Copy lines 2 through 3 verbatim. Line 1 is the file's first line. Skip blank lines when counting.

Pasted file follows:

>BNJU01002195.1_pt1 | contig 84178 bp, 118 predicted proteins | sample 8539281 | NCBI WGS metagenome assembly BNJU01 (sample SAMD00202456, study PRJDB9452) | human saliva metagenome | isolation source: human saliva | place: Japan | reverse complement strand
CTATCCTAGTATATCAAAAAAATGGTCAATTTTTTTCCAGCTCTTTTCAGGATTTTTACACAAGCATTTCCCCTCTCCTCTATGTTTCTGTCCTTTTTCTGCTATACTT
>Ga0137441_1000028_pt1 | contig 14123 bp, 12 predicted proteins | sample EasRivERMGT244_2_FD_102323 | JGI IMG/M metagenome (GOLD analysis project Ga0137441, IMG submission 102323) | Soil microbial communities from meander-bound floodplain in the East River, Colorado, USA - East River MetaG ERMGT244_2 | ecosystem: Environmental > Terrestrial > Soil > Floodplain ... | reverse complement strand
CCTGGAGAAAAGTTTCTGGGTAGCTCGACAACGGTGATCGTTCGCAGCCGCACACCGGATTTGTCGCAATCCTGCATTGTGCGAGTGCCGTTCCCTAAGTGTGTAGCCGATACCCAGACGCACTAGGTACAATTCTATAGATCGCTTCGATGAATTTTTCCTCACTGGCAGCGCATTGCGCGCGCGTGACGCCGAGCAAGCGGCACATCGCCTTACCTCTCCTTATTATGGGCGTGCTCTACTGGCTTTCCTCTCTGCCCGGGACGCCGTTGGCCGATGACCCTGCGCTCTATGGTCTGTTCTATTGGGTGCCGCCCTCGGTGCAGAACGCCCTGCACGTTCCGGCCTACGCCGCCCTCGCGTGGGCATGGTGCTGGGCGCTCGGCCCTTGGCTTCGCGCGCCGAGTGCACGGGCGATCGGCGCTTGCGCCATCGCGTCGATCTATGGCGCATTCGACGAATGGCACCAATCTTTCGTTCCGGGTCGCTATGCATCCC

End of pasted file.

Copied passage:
CTATCCTAGTATATCAAAAAAATGGTCAATTTTTTTCCAGCTCTTTTCAGGATTTTTACACAAGCATTTCCCCTCTCCTCTATGTTTCTGTCCTTTTTCTGCTATACTT
>Ga0137441_1000028_pt1 | contig 14123 bp, 12 predicted proteins | sample EasRivERMGT244_2_FD_102323 | JGI IMG/M metagenome (GOLD analysis project Ga0137441, IMG submission 102323) | Soil microbial communities from meander-bound floodplain in the East River, Colorado, USA - East River MetaG ERMGT244_2 | ecosystem: Environmental > Terrestrial > Soil > Floodplain ... | reverse complement strand